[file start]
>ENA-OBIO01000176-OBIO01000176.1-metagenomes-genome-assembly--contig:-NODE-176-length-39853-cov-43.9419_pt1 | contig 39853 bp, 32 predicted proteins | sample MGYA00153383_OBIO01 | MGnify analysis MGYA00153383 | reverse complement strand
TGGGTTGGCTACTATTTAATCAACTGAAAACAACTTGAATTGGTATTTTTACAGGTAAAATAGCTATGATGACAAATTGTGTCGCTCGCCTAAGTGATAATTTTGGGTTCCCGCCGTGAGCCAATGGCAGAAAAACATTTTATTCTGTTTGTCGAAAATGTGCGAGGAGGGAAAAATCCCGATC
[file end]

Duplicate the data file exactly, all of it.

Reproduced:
>ENA-OBIO01000176-OBIO01000176.1-metagenomes-genome-assembly--contig:-NODE-176-length-39853-cov-43.9419_pt1 | contig 39853 bp, 32 predicted proteins | sample MGYA00153383_OBIO01 | MGnify analysis MGYA00153383 | reverse complement strand
TGGGTTGGCTACTATTTAATCAACTGAAAACAACTTGAATTGGTATTTTTACAGGTAAAATAGCTATGATGACAAATTGTGTCGCTCGCCTAAGTGATAATTTTGGGTTCCCGCCGTGAGCCAATGGCAGAAAAACATTTTATTCTGTTTGTCGAAAATGTGCGAGGAGGGAAAAATCCCGATC